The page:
• Iron: meat, fish, poultry, legumes, dark green leafy vegetables, dried fruit

6. Don’t avoid these foods

There is no need to avoid gassy foods (cabbage, cauliflower, broccoli, beans), strong flavours (spicy, chilli, garlic), or acidic foods (citrus, tomato). It is also unnecessary to avoid allergenic foods (eggs, soya, nuts, gluten, fish).

Only avoid a type of food if you suspect an allergic reaction in baby and you have a family history of allergies.  Only avoid foods with the guidance of a professional. Exposing your little one to a range of flavours in your breast milk is excellent for helping him or her accept a range of foods later in life.

7. Moderate these foods

Most artificial sweeteners won’t have an effect on your breast milk, but it is best to avoid them. Caffeine won’t impact your breast milk supply, but some babies are caffeine sensitive. Moderate alcohol intake is probably safe, but does not increase your milk supply!

Sweeten food and drinks with honey, sugar or xylitol. Stick to two or less cups of coffee a day, and reduce this if you see your baby struggling to sleep, being unusually alert or fussy. Try not to drink more than two alcoholic drinks a week, and wait for two hours after drinking to breastfeed or express milk.

And then a bonus tip to help you make breastfeeding and feeding your self a little easier… 

Running around a newborn baby, especially one in the ICU, can make balanced eating seem almost impossible! Use these time-and-labour-saving tips:

  • Focus on  the kinds of food that be chucked into a car or lunchbox: Fruit, dried fruit, wholegrain crackers, nuts, nut butter sachets, chickpeas, biltong, boiled eggs, leftover chicken pieces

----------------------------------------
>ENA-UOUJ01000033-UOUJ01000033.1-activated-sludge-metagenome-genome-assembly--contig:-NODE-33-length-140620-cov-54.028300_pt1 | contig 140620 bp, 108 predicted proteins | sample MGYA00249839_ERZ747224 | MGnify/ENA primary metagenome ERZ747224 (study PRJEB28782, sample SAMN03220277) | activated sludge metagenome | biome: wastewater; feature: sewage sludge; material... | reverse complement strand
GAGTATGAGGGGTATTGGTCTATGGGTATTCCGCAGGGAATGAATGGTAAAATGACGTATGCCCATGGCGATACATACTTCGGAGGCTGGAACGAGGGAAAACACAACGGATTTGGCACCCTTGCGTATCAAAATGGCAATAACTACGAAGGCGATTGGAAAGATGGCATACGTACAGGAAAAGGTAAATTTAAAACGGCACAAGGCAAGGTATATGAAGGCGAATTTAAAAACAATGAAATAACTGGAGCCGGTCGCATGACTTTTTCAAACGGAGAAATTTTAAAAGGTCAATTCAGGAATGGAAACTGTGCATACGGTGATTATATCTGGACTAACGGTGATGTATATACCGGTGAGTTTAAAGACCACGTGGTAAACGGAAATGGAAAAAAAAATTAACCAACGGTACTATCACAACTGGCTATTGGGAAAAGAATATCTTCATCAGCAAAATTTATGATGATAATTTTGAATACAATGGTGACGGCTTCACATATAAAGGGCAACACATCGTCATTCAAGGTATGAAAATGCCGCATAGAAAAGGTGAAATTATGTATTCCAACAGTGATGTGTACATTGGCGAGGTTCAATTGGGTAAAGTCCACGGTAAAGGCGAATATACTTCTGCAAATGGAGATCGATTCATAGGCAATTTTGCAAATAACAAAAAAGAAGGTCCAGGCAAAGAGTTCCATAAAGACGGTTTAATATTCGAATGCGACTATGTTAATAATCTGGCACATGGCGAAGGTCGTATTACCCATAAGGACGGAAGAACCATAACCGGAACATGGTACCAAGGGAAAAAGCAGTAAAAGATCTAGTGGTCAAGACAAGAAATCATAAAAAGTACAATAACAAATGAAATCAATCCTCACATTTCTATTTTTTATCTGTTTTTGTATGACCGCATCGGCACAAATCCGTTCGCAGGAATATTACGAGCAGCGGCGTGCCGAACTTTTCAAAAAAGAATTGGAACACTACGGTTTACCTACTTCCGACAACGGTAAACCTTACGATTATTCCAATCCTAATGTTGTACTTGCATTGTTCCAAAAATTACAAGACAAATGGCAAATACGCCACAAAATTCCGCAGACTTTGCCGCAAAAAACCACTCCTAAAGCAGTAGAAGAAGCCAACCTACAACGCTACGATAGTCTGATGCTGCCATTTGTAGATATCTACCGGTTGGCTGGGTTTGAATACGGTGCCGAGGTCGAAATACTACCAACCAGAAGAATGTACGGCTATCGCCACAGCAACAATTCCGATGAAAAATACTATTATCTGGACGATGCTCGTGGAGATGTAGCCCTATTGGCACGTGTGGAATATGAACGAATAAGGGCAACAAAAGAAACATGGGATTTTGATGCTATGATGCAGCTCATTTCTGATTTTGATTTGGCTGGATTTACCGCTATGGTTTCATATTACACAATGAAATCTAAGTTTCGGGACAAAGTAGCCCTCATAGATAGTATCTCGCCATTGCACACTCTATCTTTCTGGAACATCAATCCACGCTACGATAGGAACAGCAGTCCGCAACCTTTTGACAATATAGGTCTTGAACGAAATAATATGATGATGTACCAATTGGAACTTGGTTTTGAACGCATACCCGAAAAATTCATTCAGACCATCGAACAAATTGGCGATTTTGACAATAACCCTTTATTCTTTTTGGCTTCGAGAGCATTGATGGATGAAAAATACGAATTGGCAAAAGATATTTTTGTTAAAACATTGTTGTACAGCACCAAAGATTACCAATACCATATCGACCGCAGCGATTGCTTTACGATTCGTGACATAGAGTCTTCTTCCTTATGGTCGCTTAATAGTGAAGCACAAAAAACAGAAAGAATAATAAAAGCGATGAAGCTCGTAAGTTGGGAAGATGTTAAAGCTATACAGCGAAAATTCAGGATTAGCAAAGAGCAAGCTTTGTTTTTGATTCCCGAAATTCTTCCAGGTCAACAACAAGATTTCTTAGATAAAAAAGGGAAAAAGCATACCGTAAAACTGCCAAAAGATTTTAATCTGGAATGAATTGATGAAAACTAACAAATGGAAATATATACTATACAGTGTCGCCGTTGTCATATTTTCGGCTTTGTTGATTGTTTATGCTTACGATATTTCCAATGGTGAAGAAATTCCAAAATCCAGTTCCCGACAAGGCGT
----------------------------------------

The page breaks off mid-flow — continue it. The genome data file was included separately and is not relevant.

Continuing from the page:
• Ask loved ones to help out with freezer-friendly soups, casseroles and stews filled with meat and veggies
  • Make food in bulk when you have time – boil twelve eggs at once, make extra portions of soups to freeze, make two roast chickens and freeze the second, make easy quiches in advance and freeze
  • Prepare for smoothies by freezing bags or Tupperware of chopped fruit and nuts. Empty the still-frozen foods into your blender with some milk or yoghurt for a frosted smoothie
  • If you feel yourself struggling, take the pressure off by including a supplemental milk designed for breastfeeding moms
  • There is nothing wrong with opting for frozen fish or vegetables
  • Salads are always quick to throw together, especially if you can buy vegetables already chopped. Make them nutritional goldmines by adding legumes, nuts, seeds, dried fruit, boiled eggs, or leftover meats. 
Breastfeeding eating plan

Source: Nutripaeds


NutripaedThe heart of Nutripaeds is to be a friendly resource of nutritional information and support for families with babies and children. A place to share your stories, ask your questions, request assistance and find out about what is new and happening in the field of Paediatric and Adolescent Nutrition.